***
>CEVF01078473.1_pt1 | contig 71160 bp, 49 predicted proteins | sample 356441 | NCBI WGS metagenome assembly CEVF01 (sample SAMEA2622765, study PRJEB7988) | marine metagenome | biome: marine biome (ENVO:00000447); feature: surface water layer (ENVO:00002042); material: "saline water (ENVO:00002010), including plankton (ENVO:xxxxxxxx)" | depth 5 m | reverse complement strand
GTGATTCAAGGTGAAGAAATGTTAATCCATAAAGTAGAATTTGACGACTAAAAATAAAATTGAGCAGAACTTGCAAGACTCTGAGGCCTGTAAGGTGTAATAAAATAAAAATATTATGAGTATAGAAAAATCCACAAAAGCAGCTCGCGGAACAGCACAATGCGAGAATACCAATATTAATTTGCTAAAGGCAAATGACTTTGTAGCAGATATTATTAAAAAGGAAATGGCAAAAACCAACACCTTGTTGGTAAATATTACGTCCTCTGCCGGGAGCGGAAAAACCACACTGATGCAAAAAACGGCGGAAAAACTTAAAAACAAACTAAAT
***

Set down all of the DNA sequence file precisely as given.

>CEVF01078473.1_pt1 | contig 71160 bp, 49 predicted proteins | sample 356441 | NCBI WGS metagenome assembly CEVF01 (sample SAMEA2622765, study PRJEB7988) | marine metagenome | biome: marine biome (ENVO:00000447); feature: surface water layer (ENVO:00002042); material: "saline water (ENVO:00002010), including plankton (ENVO:xxxxxxxx)" | depth 5 m | reverse complement strand
GTGATTCAAGGTGAAGAAATGTTAATCCATAAAGTAGAATTTGACGACTAAAAATAAAATTGAGCAGAACTTGCAAGACTCTGAGGCCTGTAAGGTGTAATAAAATAAAAATATTATGAGTATAGAAAAATCCACAAAAGCAGCTCGCGGAACAGCACAATGCGAGAATACCAATATTAATTTGCTAAAGGCAAATGACTTTGTAGCAGATATTATTAAAAAGGAAATGGCAAAAACCAACACCTTGTTGGTAAATATTACGTCCTCTGCCGGGAGCGGAAAAACCACACTGATGCAAAAAACGGCGGAAAAACTTAAAAACAAACTAAAT